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Military Glass Syringes & Surgical Scissors

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    Posted 2 years ago

    (672 items)

    Glass Syringes & Surgical Scissors

    These are pieces that came out of Dad's work shop. You can see the two smaller syringes have oil and grease in them. Dad repaired Ham radios in the basement and used these to grease contacts with.

    Dad's friend was a surgeon at the nearby Army hospital. he would bring dad leftover supplies and overstock inventory items.

    Not sure how old these are But they've been in the basement for as long as I can remember. I've always been fascinated by the glass syringes and their alternate use. I do have a box of needles somewhere.

    In 1853, a Scottish physician, Alexander Wood (1817-1884) developed a syringe with a needle. He was appointed Secretary of the Royal College of Physicians of Edinburgh in 1850. A French surgeon, Charles Gabriel Pravaz (1791-1853) of Lyon was making a similar syringe which quickly came into use in many surgeries under the name of The Pravaz Syringe. They both independently invented the hypodermic syringe. The very first use of the syringe was for injecting morphine as a painkiller.
    Later, Benjamin A. Rubin invented the vaccination needle. This was a refinement to the conventional syringe needle. From 1949-50, Arthur E. Smith received 8 U.S. patents for a disposable syringe.

    Glass syringes are the most widely used in syringe pump applications. They are available in a variety of sizes including microliter volumes, enabling experiments with extremely small injection volumes. They generally have small volume errors (typically ~1%) and are thus ideal for high precision work. Additionally, glass syringes have a high gas barrier, which is good for oxygen-sensitive applications.

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    1. Hoot60, 2 years ago
      A hemostat (also called a hemostatic clamp, arterial forceps, or pean after Jules-Émile Péan) is a surgical tool used in many surgical procedures to control bleeding.
      I use them regularly to pinch off vacuum hoses or working with gasoline lines on small engines.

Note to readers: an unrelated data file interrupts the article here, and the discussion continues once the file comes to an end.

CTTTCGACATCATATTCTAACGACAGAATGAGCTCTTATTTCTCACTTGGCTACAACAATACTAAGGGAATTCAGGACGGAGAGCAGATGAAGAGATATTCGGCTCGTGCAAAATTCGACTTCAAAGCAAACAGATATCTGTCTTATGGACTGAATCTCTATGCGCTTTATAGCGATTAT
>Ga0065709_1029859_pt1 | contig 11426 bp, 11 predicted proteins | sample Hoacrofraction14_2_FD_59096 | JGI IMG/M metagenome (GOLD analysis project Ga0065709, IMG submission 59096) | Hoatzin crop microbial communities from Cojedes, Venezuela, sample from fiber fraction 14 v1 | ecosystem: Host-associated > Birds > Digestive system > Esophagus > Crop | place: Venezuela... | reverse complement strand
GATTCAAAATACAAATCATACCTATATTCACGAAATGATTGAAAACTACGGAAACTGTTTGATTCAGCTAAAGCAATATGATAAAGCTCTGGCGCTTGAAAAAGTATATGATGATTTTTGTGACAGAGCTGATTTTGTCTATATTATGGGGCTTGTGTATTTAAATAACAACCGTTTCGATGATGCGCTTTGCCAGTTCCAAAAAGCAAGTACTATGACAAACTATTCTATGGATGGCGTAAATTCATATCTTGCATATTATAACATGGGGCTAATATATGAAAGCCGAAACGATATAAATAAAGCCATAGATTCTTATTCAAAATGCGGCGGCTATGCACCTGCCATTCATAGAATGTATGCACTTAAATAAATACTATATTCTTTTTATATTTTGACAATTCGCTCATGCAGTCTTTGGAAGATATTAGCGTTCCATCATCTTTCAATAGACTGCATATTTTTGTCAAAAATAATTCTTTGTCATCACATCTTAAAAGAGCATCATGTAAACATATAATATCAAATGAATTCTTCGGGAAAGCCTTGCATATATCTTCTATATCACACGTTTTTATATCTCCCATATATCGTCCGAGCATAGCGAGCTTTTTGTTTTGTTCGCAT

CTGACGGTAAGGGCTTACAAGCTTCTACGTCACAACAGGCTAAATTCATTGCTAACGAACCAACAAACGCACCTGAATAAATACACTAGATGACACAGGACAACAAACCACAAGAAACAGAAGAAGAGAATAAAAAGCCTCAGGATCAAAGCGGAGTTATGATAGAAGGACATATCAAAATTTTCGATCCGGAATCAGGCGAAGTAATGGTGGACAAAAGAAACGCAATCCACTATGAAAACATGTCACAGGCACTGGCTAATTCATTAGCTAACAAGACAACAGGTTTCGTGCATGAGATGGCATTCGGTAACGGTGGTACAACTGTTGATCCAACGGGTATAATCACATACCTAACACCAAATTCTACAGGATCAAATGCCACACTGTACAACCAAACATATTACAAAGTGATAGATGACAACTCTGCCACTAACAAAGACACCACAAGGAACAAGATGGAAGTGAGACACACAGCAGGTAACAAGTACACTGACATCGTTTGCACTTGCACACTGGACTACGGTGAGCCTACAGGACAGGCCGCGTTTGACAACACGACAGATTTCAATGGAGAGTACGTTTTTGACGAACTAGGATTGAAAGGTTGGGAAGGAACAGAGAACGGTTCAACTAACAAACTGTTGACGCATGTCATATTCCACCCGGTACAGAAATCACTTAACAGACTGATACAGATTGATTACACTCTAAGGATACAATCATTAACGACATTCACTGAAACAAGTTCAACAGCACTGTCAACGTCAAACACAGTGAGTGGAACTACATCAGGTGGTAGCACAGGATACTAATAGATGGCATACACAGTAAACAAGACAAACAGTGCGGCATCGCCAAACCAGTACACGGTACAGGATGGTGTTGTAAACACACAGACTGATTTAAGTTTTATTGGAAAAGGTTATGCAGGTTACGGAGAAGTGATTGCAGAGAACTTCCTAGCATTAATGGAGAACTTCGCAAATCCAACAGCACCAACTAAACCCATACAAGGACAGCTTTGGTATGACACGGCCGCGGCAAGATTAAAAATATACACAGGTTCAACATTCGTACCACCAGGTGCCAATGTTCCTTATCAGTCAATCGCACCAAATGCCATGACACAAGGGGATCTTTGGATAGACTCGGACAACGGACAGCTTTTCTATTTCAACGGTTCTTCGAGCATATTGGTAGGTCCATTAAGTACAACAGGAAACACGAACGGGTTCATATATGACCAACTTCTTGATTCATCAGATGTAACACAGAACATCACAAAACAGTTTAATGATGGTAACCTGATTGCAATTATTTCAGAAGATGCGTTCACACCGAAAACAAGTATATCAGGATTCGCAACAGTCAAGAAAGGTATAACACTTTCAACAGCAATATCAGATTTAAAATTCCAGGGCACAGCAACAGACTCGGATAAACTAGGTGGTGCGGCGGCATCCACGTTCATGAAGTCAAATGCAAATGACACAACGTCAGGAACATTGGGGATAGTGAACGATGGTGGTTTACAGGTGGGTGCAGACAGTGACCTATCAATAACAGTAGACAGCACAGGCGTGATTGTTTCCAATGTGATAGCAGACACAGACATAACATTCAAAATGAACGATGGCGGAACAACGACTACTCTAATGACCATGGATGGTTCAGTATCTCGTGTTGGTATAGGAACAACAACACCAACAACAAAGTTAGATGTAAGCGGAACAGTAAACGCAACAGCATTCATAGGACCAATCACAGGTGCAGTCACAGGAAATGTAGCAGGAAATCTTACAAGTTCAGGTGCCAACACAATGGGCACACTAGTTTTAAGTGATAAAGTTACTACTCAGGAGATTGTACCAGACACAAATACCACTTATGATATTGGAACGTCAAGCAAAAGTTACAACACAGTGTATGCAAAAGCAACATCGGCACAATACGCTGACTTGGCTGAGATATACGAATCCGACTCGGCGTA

2. lptools, 2 years ago
      Thanks for sharing!!. The syringes make great pinpoint oilers!! So, I'm not the only one that has surgical tools in the toolbox!!!
    3. dav2no1 dav2no1, 2 years ago
      Thanks everyone! It's interesting how all these scissors lock at the handles.
    4. AnythingObscure AnythingObscure, 2 years ago
      I have a similar old glass syringe like yours, unfortunately it took a little fall from a bathroom shelf to the sink below and busted its 'bizness' end off. (but I still refuse to throw it away?! <lol>) There's also a couple little boxes of the needles that would have attached to it somewhere around here.

      I too occasionally use (modern, plastic) these for 'pinpoint oiling or gluing' -- a very handy thing to have for that usage.

      Oddly, I've noticed that if one tries to go to a 'drugstore' and ask for syringes, 'ya start to get all kinds of weird looks/requests for ID/etc. etc. -- but if 'ya go to a veterinary supply place instead you can practically get all you want (in a wide range of sizes, up to scary-big!) simply for the asking. (and your credit card, of course)
    5. dav2no1 dav2no1, 2 years ago
      You can see the one in the middle the dad was using has some epoxy on it. It probably broke or leaked at one point.
    6. Watchsearcher Watchsearcher, 2 years ago
      AO, whenever you come across your little box of old hypodermic needles, here’s a test you can do that nurses used to do back in the days before disposable single-use needles.

      Used hypodermic were washed, sterilized and reused. Sometimes needles would get dull or develop a barb on the tip.....but those were not discarded, they were repaired.

      To check for barb, drag the tip of the needle across a cotton ball. If there’s a barb, it will pick up cotton fibers.
      So, having discovered a barb, the nurse would use a fine file to remove the barb/resharpen. If, repeating the test, no barb was found, the needle would then get sterilized with all the others and put back into use.

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